Issue 5, May 23, 2011

To Be Organic, or not to Be Organic, with Your Veggies and Manage Disease, That Is the Question?

We have had several "organic" vegetable samples submitted to the U of I Plant Clinic, due to the wet and favorable conditions for disease. All veggies (organic and conventional) can be susceptible to a plant pathogen (if it is present), and with just the right environmental conditions one can unfortunately get diseased plants! Once a plant that is considered to be organic is infected with a disease there may not be a lot of options for disease control. This is why it is very important for those who wish to grow organic veggies, and not use chemicals, to focus on disease prevention or cultural management of diseases. The following disease prevention tips are good for all vegetable gardeners (conventional or organic) in order to protect against disease!

  1. Try to grow either resistant or tolerant plant varieties. The U of I Extension website, "Illinois Vegetable Guide", has a list of "recommended varieties" that can be grown in Illinois at:

    In addition, the U of I Extension website, "Watch Your Garden Grow", has recommended varieties, as well as other information that may help you gain success with your garden at:
  2. Plant clean seed or "certified seed," because some plant pathogens can be seed-borne! Be careful if you save your seed, because it could be harboring disease for the next year's crop! Be sure to buy transplants that don't look sickly or have symptoms of disease. You may be bringing unwanted plant pathogens to your garden!
  3. Wash off garden equipment and disinfect pots or trays with steam or bleach.

    For more information go to the U of I Extension website, "Illinois Vegetable Guide" web site at:
  4. Be careful if using irrigation ponds or recycling water, because water can also be a home to plant pathogens such as bacteria.
  5. Remove or "rogue" diseased plants from your garden to prevent further disease spread. Prevent the "build-up" of disease inoculum in your garden by turning over old plants and crop residue immediately after harvest.
  6. Choose a well-drained site for your garden in order to reduce the risk of infection from soil pathogens. For additional helpful tips on picking a garden site, go to the U of I web site, "Illinois Vegetable Guide" at:
  7. Wide row spacing encourages air movement, which helps to discourage the development of foliar disease.
  8. Do not overwater! In order to prevent most foliar diseases, drip irrigation is the preferred watering method, because you are not promoting disease development by wetting the foliage. You will need to allow for adequate time for foliage to dry if using overhead irrigation. For additional information on proper watering, you can go to the U of I web site, "Illinois Vegetable Guide" at:
  9. One of the most important cultural methods to control disease is crop rotation! This can get complicated, but basically, try to move crop families around to different locations in your garden each year.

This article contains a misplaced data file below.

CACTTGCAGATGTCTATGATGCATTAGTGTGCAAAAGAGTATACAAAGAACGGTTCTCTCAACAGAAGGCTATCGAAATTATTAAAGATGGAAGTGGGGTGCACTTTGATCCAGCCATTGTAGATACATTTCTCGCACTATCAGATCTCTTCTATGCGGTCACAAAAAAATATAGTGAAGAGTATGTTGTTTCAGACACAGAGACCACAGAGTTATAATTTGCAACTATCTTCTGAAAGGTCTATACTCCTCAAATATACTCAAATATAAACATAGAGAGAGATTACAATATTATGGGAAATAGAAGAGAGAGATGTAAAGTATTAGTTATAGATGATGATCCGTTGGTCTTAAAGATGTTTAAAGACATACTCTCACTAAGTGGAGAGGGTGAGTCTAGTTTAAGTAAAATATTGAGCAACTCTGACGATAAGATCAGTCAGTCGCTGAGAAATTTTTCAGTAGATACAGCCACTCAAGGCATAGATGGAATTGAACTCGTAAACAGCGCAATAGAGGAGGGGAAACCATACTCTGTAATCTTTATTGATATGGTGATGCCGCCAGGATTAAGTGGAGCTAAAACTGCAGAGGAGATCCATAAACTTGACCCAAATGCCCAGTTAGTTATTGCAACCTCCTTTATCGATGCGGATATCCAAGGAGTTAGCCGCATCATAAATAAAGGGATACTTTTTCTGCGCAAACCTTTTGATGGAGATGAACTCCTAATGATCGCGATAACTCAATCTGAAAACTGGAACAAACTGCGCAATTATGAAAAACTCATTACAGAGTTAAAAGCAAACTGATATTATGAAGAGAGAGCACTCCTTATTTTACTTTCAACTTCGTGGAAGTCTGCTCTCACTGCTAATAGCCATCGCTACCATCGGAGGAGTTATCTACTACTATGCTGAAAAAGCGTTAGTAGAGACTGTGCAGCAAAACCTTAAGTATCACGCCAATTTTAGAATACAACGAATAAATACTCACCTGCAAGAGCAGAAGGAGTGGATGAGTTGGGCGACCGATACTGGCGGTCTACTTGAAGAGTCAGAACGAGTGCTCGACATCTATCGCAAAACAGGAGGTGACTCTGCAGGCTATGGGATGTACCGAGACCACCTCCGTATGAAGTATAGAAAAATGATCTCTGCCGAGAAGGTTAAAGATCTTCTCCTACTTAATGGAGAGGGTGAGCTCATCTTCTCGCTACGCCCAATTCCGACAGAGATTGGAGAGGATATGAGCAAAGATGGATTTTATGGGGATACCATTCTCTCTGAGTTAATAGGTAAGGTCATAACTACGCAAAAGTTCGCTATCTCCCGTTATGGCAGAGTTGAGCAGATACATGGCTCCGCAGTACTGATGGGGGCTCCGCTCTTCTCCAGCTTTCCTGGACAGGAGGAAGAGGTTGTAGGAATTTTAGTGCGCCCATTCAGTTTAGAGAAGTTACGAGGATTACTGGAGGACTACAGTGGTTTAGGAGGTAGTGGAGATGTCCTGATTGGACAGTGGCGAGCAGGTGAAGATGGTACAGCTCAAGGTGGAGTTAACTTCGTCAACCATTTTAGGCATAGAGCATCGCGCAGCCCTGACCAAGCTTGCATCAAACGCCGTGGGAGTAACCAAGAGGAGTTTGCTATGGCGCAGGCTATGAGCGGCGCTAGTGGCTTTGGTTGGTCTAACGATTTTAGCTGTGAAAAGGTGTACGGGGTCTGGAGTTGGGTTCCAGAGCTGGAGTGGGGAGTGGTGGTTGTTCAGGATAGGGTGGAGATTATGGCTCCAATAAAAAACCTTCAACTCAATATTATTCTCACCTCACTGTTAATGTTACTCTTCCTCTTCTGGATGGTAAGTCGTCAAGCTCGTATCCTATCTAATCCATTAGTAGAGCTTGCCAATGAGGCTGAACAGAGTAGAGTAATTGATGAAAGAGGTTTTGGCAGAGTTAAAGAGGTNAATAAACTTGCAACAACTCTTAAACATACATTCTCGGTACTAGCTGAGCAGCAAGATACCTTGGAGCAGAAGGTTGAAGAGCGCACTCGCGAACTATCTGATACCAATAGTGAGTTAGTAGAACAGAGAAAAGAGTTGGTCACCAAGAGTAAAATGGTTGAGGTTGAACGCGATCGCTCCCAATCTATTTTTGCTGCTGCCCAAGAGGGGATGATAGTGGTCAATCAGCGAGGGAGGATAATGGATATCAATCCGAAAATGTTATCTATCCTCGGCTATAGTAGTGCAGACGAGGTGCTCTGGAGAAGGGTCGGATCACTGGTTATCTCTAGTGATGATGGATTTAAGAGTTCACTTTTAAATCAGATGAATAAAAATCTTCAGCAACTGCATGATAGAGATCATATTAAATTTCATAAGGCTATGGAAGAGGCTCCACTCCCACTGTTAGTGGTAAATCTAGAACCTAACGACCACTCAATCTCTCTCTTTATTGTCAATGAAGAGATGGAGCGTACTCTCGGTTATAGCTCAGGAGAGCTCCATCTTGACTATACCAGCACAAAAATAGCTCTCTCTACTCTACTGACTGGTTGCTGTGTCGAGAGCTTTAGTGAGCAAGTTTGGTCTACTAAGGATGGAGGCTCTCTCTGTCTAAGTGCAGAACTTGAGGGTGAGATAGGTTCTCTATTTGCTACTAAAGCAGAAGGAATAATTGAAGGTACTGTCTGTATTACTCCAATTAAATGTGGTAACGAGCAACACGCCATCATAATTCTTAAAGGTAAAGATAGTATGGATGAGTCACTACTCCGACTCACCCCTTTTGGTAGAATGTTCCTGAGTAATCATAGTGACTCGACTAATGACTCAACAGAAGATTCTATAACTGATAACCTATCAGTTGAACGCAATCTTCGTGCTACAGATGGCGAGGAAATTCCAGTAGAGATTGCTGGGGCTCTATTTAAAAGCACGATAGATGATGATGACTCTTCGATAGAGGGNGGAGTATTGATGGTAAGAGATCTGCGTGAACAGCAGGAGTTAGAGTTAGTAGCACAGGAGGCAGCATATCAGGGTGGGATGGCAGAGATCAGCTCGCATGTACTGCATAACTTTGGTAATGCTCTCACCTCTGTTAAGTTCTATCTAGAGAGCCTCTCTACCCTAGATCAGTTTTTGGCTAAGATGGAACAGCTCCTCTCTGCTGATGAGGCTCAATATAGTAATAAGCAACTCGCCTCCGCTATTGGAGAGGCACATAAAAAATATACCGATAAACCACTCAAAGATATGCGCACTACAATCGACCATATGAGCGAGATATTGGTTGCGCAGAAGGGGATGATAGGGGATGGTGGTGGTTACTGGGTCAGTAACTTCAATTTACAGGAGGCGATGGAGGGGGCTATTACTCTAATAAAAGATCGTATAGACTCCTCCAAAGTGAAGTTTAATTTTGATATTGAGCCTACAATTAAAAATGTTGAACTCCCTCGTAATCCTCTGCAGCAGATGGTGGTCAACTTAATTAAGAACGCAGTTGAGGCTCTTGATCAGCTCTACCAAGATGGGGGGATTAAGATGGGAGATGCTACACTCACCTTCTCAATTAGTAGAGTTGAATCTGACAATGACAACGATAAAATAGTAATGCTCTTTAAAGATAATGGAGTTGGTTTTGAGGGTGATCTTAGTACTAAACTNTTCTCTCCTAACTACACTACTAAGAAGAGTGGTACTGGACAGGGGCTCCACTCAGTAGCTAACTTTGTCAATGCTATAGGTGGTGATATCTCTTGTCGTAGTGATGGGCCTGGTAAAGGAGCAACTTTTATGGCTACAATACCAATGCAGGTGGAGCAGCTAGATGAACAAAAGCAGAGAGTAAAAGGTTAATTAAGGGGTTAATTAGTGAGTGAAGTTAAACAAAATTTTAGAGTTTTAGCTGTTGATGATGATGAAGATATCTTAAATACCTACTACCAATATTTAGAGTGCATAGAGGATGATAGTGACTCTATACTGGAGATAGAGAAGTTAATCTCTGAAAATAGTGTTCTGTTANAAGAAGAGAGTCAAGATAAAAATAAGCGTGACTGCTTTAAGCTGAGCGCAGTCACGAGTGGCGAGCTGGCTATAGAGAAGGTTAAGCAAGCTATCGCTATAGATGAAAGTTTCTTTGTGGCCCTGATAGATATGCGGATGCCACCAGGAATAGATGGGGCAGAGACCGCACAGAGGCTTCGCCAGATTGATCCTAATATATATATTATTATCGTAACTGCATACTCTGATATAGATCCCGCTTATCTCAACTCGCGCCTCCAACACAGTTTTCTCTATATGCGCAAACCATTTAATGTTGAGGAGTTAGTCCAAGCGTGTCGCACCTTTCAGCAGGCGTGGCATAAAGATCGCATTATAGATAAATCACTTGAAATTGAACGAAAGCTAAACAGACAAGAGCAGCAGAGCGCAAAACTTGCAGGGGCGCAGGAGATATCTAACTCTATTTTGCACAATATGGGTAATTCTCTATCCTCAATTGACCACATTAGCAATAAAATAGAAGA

10. Scout for any signs of disease and remove this disease material or if possible, consider using an "organic" fungicide as a last resort. If you are unsure of a problem, the U of I Extension web site called "Hort Answers," may be able to help! Here is the link:

    In addition, there is a U of I Extension web site called, "Common Problems for Vegetable Crops" that may prove to be helpful at:
  11. Lastly, there are some fungicides that are considered to be organic including copper- and sulfur-based fungicides. Copper fungicides have some activity against a broad range of fungi and bacteria, but their effectiveness may be limited if disease pressure is high. Sulfur compounds can give some control of many plant diseases, but are mainly used to control powdery mildew. Be aware that both copper and sulfur can burn some crops under certain conditions. There are also organically approved bicarbonate fungicides and peroxide-type fungicides available, but remember that these products will only suppress the pathogen on the plant surface. Basically, these products "sterilize" the foliage. Some other organic options are products that contain microbes or their by-products, such as species of Trichoderma, Bacillus, and other beneficial organisms; however, timing and correct application is required. In addition, these beneficial organic products should be applied prior to infection and some may need time to populate the soil to be effective.
  12. Most importantly, you need to correctly identify the pest in your garden! This is key for disease management! You are always welcome to submit a plant sample to the U of I Plant Clinic for an accurate diagnosis!

Some other great U of I Extension web sites for information about gardening is "A Taste of Gardening," found at and "My First Garden" at

If you are really serious about organic gardening, check out the following web site, "The New Agriculture Network." (Stephanie Porter)

Stephanie Porter

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